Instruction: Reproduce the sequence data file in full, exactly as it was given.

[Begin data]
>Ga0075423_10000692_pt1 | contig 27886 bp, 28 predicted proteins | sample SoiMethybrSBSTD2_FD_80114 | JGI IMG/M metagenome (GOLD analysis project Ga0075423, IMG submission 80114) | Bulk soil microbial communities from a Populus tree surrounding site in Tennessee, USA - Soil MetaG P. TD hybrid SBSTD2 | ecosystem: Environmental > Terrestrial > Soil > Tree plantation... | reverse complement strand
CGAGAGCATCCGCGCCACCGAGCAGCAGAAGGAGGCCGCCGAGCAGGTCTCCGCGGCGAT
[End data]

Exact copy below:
>Ga0075423_10000692_pt1 | contig 27886 bp, 28 predicted proteins | sample SoiMethybrSBSTD2_FD_80114 | JGI IMG/M metagenome (GOLD analysis project Ga0075423, IMG submission 80114) | Bulk soil microbial communities from a Populus tree surrounding site in Tennessee, USA - Soil MetaG P. TD hybrid SBSTD2 | ecosystem: Environmental > Terrestrial > Soil > Tree plantation... | reverse complement strand
CGAGAGCATCCGCGCCACCGAGCAGCAGAAGGAGGCCGCCGAGCAGGTCTCCGCGGCGAT